Weekly Bible Reflection
Mark's Alternative Economy
The Fourth Sunday before Advent
Text: John 11.32-44 "The Man who Died Twice "
Begin by using the Bible Study method as outlined
Share experiences of visiting a recently bereaved person.
What did you do, and what did you say, that could be of comfort to the bereaved?
A Window on the Text
In his gospel, John sets out to convince his readers that Jesus is the ‘anointed one’, the Christ, (John 20.31) and ‘that by believing you might have life’. To do this, he selected seven miraculous ‘signs’, each illustrating a different aspect of Jesus’ teaching and ministry.
Throughout the gospels Jesus, by his words and actions, challenges those he meets as to his true identity (eg Mark 4.41: Who is this that even the wind and waves obey him? Mark 8.27: Who do people say I am ... who do you say I am? Matthew 4.3 ‘If you are the Son of God ...’). The story of Lazarus gives us a glimpse into the God revealed in Jesus who shares our humanity, and every aspect of our lives, the sorrows and joys common to us all. Jesus is showing God ‘on our side’: he is deeply moved and weeps with his close companions at the grave of his friend Lazarus.
Death is one of the experiences of life we all share: an ever-present reality. When faced with it we have a choice: we can say death is the end, or at best an impenetrable mystery; or, we can see in the experience of Lazarus, and the comforting words of Jesus, a promise to be accepted on trust that death is not the final switch-off, and that there is more. Here, John shows that Jesus the Christ is also Lord of death as well as life, and is to be trusted. In the end we each have to make up our own minds about him. All of us will experience death of a loved one – none of us will be exempt. Death is a normal part of life.
We can identify with the natural reactions of reproach and disappointment from Mary and Martha. Perhaps the lesson for us is that God does not always answer our requests as quickly, or in the way we would like. It is only afterwards, sometimes, that we can see the hand of God in the events as they unfolded. It may be only then that our faith and trust, which has been stretched to the limit, is vindicated and strengthened.
Responding as a community
- Death is a reality we all have to face. What good news can we offer others in the face of it?
- What do you find in this story as a source of comfort in time of bereavement? Does your faith community have any ministry to those who are bereaved? Do you have a organised team that visits, or are there other ways you help the bereaved?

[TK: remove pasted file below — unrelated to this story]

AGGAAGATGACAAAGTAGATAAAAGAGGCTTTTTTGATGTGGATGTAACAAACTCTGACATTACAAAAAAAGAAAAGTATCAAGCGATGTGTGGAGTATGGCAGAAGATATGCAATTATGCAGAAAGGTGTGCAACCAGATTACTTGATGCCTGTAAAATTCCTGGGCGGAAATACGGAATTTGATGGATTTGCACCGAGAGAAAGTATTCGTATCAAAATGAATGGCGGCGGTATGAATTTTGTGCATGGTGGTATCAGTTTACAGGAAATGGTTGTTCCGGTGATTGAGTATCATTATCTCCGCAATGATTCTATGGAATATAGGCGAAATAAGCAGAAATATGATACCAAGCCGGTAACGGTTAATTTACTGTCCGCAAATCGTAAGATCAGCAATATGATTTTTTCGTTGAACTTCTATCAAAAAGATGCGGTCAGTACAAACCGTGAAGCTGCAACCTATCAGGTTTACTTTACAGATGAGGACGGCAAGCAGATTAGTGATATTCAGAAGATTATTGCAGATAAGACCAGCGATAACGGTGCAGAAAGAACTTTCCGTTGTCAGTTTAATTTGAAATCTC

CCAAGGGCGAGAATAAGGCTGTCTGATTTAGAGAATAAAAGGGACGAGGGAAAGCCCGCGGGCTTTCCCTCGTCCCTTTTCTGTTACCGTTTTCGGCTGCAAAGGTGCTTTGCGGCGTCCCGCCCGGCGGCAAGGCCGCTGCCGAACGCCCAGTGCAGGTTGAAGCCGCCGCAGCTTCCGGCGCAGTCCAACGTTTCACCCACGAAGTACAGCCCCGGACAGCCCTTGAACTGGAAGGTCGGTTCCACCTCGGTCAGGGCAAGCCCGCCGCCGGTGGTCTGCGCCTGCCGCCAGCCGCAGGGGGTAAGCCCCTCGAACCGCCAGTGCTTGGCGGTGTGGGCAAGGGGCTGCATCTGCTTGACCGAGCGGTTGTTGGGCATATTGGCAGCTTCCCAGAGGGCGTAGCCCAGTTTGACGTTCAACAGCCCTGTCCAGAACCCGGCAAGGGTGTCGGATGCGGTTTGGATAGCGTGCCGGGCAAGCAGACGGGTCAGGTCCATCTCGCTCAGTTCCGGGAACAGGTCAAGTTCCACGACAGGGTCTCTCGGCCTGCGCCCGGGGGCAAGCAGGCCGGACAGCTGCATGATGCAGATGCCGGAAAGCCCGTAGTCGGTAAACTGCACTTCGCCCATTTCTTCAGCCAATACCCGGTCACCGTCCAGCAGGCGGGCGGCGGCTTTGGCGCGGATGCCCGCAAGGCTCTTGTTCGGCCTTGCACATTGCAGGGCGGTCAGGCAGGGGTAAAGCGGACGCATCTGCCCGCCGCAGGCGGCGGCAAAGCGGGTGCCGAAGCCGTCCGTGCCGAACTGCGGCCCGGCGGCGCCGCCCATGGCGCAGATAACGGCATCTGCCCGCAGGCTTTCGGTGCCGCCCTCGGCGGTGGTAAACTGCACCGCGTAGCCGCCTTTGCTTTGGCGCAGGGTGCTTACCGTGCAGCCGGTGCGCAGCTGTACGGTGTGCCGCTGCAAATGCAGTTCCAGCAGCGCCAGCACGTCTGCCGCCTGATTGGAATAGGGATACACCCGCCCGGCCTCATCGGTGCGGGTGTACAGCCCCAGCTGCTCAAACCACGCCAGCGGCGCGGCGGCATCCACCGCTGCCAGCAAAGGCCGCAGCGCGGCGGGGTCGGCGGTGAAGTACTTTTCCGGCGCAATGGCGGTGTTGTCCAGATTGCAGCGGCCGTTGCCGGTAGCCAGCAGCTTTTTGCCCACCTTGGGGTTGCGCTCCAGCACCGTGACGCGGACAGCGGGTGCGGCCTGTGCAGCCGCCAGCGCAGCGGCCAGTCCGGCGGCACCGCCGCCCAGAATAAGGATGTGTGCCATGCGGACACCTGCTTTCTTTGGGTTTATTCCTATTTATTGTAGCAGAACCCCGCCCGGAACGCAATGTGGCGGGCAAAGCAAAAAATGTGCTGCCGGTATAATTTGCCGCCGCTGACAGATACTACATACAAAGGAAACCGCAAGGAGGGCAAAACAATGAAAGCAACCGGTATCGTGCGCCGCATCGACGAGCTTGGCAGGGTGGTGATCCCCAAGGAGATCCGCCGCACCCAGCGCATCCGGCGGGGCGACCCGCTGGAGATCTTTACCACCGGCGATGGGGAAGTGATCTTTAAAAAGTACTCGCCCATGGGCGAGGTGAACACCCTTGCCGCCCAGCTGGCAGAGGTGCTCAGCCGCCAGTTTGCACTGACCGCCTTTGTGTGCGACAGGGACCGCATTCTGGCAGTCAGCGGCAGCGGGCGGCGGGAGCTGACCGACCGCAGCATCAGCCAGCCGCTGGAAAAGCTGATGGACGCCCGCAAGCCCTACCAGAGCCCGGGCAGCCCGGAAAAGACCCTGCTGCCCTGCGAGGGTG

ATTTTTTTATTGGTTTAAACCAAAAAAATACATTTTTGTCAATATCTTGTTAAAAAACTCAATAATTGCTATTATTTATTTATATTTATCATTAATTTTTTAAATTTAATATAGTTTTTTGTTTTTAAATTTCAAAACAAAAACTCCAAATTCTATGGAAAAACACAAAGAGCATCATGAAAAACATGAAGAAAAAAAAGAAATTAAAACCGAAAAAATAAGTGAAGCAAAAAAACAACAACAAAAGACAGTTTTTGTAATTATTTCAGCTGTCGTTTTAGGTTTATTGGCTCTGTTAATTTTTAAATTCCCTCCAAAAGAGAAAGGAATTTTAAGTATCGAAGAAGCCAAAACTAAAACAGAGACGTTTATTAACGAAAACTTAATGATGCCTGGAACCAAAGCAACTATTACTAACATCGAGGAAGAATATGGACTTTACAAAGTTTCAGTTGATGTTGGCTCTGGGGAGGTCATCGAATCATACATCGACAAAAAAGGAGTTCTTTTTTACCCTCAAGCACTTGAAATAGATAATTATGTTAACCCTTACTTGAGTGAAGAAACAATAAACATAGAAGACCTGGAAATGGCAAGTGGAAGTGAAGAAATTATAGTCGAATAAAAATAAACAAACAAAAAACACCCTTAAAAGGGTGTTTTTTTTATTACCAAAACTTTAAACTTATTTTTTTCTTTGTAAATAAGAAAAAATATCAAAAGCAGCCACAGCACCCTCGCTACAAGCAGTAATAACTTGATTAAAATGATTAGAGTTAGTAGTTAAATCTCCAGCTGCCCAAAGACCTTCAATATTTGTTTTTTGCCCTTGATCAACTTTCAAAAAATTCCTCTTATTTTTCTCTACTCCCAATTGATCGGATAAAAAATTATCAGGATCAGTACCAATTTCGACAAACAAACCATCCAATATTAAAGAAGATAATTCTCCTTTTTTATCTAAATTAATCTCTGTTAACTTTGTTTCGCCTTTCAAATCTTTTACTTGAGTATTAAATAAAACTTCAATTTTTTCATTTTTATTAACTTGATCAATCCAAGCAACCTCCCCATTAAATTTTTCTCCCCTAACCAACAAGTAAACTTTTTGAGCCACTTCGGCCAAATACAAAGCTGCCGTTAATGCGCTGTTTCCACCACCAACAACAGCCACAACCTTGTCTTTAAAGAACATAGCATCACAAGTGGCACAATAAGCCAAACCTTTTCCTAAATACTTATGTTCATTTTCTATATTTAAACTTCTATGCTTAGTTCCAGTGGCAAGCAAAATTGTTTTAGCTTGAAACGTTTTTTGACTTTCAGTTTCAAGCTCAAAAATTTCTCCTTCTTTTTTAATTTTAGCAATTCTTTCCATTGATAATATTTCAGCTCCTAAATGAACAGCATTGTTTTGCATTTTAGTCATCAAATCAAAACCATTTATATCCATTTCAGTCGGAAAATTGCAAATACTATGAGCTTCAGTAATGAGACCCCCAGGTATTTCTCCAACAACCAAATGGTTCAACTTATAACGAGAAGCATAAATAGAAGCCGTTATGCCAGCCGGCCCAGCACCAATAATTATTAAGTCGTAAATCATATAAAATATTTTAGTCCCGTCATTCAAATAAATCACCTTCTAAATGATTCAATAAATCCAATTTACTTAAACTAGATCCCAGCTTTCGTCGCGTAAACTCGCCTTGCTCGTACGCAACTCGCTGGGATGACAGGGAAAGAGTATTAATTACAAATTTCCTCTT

- When an unbeliever faces a terminal condition, what can you do or say?
- This story is outside all our experience. What do you make of it? Do you believe that it rings true?
Co-ordinator says: Jesus said, I am the light of the world.
A candle is lit.
Co-ordinator: The Lord is here.
All: God’s Spirit is with us.
Someone reads John 11 verse 25, followed by a time of silent reflection.
Co-ordinator: In silence we name before God those who have died in the faith of Jesus Christ, crucified and risen from the dead, who have inspired us on our own Christian journey.
All: Merciful Father, hear our prayers and comfort us; renew our trust in your Son, whom you raised from the dead; strengthen our faith that all who have died in the love of Christ will share in his resurrection; who lives and reigns with you in the unity of the Holy Spirit one God, now and for ever. Amen.
Co-ordinator: We pray for those who are bereaved in our community, and ask that God will show us how to minister to them.
Co-ordinator: We pray for our own loved ones, those near and dear to us, our families and friends, and thank God for them.
All: The Grace
For the full story, begin at Mark chapter 11 verse 1.
It comes as a surprise that Jesus doesn’t respond at once to the request to come when he gets the news that Lazarus is seriously ill, but delays for a further two days (v6). By the time he gets to Bethany, he is greeted by Martha with what sounds like a reproof for arriving too late, yet tinged with a lingering hope that Jesus whom she recognises as ‘The Christ ‘(v27) can still do something. When Martha then calls Mary, to say that Jesus has arrived, she too greets Jesus with what sounds like a reproach: ‘If only you had been here, but you were not!’ (v32). Lazarus has by now already been buried and sealed in his tomb for four days. It seems that Jesus has arrived too late. However the impression (from verses 4, 11 & 12) is that Jesus is well aware of the situation and is master of it. The ‘body’ has not begun to decay, and Jesus goes to the cave tomb and calls to Lazarus to come out!
Mark's Alternative Economy - Discussion